Up to 70% off luxury travel
on country retreats Find out more
Latest stories from i100
Have you tried new the Independent Digital Edition apps?
Independent Dating

By clicking 'Search' you
are agreeing to our
Terms of Use.

ES Rentals

    iJobs Job Widget
    iJobs General

    Quantitative Analyst (Financial Services, Graduate, SQL, VBA)

    £45000 per annum: Harrington Starr: Quantitative Analyst (Financial Services, ...

    Application Support Engineer (C++, .NET, VB, Perl, Bash, SQL)

    Negotiable: Harrington Starr: Application Support Engineer (C++, .NET, VB, Per...

    C# .NET Software Developer (Client-Side, SQL, VB6, WinForms)

    Negotiable: Harrington Starr: C# .NET Software Developer (Client-Side, SQL, VB...

    C# Developer (Genetic Algorithms, .NET 4.5, TDD, SQL, AI)

    £40000 - £60000 per annum + Benefits + Bonus: Harrington Starr: C# Developer (...

    Day In a Page

    Middle East crisis: We know all too much about the cruelty of Isis – but all too little about who they are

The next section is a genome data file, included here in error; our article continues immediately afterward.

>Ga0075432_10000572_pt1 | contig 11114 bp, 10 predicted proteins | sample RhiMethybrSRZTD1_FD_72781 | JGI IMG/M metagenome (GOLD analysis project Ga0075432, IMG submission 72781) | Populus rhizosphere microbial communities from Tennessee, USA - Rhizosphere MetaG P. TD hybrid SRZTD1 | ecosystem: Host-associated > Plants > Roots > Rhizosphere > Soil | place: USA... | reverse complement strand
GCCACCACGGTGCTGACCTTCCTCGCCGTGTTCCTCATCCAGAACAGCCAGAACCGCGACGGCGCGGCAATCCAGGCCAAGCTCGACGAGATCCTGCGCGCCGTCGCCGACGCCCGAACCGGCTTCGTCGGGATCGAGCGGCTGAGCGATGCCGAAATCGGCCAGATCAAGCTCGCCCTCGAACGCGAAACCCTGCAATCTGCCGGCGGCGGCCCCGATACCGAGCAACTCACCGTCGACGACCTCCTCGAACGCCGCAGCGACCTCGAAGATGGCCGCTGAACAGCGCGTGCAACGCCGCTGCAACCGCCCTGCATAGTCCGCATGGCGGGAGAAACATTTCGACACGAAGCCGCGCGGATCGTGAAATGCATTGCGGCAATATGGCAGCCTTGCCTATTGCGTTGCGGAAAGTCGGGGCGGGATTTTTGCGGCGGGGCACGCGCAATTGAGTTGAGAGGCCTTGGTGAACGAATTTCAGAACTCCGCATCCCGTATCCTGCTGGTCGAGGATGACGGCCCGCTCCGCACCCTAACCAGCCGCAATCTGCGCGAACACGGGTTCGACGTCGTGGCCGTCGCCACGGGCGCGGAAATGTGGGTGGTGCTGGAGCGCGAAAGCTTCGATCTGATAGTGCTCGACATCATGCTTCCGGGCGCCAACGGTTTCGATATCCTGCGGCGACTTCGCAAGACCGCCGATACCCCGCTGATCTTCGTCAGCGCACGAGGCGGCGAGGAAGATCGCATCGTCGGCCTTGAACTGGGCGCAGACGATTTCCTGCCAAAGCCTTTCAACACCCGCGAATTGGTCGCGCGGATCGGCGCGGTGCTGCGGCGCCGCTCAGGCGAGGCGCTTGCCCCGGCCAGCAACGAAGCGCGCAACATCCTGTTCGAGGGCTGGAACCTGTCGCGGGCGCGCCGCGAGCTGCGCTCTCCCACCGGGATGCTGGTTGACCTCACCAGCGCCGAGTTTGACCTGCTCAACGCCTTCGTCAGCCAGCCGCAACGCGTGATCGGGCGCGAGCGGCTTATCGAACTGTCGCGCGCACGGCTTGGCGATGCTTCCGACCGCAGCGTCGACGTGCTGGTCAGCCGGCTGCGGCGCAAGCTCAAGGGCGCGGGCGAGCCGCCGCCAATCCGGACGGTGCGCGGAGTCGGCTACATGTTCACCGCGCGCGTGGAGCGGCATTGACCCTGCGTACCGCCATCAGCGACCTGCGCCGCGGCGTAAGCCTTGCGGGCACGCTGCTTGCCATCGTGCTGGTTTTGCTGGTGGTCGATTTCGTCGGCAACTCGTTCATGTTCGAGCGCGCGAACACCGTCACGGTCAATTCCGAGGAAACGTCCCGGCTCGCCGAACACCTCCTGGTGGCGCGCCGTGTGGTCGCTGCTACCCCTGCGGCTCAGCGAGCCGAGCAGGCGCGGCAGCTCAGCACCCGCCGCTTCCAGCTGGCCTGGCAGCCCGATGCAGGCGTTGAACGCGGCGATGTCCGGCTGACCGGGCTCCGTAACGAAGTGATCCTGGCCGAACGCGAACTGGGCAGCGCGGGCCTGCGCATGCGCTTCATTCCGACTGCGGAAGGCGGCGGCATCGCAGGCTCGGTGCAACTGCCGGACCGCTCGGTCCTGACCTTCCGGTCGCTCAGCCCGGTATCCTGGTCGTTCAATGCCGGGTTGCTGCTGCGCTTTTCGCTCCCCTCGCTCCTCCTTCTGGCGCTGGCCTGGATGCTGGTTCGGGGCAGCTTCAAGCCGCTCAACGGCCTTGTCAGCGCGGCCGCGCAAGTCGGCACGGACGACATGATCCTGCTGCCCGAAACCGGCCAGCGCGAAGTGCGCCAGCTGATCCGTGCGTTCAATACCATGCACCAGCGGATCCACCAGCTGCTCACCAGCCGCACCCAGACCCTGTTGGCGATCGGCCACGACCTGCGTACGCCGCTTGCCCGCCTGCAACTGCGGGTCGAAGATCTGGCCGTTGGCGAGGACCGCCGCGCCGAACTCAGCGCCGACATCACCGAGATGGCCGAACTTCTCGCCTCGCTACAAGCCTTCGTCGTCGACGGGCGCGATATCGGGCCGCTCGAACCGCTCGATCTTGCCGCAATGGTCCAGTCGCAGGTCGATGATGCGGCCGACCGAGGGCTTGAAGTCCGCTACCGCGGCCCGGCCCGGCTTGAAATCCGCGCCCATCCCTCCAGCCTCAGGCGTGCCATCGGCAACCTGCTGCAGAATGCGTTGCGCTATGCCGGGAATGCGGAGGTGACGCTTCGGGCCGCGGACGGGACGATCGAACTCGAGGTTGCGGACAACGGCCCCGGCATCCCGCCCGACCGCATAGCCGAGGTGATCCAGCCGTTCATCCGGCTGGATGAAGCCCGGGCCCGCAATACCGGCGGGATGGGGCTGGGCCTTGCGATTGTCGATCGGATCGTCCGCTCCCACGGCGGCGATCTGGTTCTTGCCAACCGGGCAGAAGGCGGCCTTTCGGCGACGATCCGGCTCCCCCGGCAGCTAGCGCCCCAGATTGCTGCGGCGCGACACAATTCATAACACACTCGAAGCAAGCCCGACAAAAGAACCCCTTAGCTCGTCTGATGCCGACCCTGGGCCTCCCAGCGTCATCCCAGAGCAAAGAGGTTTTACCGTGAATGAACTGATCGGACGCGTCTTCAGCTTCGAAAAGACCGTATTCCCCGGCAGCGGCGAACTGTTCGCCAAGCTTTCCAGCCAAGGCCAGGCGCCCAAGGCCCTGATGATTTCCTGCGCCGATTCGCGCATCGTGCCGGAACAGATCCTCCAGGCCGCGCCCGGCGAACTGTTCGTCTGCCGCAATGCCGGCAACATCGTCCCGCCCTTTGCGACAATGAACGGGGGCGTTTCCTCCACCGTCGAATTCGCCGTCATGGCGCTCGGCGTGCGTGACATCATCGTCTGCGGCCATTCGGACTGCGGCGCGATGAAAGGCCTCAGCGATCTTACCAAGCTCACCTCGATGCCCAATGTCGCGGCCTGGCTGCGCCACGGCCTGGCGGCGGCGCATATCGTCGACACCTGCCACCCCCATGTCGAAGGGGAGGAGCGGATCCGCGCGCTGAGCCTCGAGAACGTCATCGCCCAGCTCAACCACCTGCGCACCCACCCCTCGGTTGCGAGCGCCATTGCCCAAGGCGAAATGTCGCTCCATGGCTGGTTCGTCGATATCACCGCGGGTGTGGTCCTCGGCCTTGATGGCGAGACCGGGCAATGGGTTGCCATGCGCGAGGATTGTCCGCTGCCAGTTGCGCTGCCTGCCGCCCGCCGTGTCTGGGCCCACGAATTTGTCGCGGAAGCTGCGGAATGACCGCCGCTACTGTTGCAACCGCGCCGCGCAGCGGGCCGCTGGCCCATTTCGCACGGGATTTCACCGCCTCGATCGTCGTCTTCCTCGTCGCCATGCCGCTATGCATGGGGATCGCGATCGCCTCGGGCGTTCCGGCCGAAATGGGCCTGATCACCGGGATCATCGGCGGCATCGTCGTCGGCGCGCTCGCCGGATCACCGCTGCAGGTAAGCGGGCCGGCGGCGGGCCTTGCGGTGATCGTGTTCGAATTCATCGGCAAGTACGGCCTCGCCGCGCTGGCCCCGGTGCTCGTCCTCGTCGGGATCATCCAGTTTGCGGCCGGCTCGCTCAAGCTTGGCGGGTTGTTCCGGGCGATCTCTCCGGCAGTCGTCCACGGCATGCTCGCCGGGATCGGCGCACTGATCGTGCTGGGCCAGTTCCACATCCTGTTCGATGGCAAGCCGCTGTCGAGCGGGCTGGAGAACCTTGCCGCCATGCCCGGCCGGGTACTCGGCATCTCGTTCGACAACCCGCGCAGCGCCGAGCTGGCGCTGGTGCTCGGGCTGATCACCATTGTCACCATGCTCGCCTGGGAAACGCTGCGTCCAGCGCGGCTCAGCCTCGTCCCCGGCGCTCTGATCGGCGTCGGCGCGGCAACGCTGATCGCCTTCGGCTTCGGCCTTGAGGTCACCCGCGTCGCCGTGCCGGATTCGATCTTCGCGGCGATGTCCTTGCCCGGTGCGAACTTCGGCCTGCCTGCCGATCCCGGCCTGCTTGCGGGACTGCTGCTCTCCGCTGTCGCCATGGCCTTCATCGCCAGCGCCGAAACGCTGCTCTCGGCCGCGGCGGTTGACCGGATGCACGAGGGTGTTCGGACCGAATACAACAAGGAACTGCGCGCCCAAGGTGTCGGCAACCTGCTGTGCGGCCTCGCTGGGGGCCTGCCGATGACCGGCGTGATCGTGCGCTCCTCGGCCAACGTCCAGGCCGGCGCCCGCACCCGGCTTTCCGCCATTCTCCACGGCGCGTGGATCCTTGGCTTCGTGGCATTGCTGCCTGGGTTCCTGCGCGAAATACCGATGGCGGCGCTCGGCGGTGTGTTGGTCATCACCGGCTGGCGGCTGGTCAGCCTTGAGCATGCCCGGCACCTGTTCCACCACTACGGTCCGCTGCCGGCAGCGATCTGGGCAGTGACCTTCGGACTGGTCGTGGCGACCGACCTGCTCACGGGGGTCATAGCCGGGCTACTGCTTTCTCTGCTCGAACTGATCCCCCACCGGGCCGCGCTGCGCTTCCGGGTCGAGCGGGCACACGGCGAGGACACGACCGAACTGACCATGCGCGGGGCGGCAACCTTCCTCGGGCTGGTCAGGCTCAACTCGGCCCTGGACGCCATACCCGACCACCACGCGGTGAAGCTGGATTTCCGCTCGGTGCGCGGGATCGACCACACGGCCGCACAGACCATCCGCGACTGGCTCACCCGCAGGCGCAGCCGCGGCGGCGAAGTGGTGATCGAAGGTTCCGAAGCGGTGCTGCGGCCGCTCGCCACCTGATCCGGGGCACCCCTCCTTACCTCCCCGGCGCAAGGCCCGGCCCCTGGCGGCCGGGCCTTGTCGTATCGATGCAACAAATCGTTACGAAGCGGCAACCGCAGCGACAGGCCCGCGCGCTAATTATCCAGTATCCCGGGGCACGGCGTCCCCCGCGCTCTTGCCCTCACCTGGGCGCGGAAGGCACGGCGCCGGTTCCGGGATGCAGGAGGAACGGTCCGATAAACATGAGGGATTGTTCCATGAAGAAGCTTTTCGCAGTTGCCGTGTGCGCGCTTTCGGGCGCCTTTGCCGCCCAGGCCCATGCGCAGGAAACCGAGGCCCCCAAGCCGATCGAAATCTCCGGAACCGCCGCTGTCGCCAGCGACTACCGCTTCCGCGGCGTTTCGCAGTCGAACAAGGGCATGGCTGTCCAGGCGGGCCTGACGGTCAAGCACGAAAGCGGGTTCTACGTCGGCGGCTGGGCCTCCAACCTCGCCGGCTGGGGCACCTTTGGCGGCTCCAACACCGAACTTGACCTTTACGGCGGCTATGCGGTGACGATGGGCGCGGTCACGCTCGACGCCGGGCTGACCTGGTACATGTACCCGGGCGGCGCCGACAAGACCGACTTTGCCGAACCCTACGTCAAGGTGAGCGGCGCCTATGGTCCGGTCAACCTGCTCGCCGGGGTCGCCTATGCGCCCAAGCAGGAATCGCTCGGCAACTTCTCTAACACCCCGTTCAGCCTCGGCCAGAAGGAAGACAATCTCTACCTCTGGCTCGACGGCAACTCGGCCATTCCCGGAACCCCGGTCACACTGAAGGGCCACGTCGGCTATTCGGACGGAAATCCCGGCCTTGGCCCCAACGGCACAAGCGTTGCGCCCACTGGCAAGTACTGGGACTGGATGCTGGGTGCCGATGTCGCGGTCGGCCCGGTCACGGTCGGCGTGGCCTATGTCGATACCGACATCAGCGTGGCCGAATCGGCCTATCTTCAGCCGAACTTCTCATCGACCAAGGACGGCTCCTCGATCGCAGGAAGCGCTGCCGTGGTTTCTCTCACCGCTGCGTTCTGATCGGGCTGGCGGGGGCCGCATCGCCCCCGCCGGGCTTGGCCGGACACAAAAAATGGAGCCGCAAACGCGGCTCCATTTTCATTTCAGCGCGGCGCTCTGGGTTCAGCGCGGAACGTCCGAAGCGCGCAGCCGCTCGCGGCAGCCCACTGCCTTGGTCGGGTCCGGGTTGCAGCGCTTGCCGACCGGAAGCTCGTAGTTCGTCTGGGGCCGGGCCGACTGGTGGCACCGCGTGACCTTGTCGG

We know all too much about the cruelty of Isis – but all too little about who they are

    Now Obama has seen the next US reporter to be threatened with beheading, will he blink, asks Robert Fisk
    Neanderthals lived alongside humans for centuries, latest study shows

    Final resting place of our Neanderthal neighbours revealed

    Bones dated to 40,000 years ago show species may have died out in Belgium species co-existed
    Scottish independence: The new Scots who hold fate of the UK in their hands

    The new Scots who hold fate of the UK in their hands

    Scotland’s immigrants are as passionate about the future of their adopted nation as anyone else
    Britain's ugliest buildings: Which monstrosities should be nominated for the Dead Prize?

    Blight club: Britain's ugliest buildings

    Following the architect Cameron Sinclair's introduction of the Dead Prize, an award for ugly buildings, John Rentoul reflects on some of the biggest blots on the UK landscape
    eBay's enduring appeal: Online auction site is still the UK's most popular e-commerce retailer

    eBay's enduring appeal

    The online auction site is still the UK's most popular e-commerce site
    Culture Minister Ed Vaizey: ‘lack of ethnic minority and black faces on TV is weird’

    'Lack of ethnic minority and black faces on TV is weird'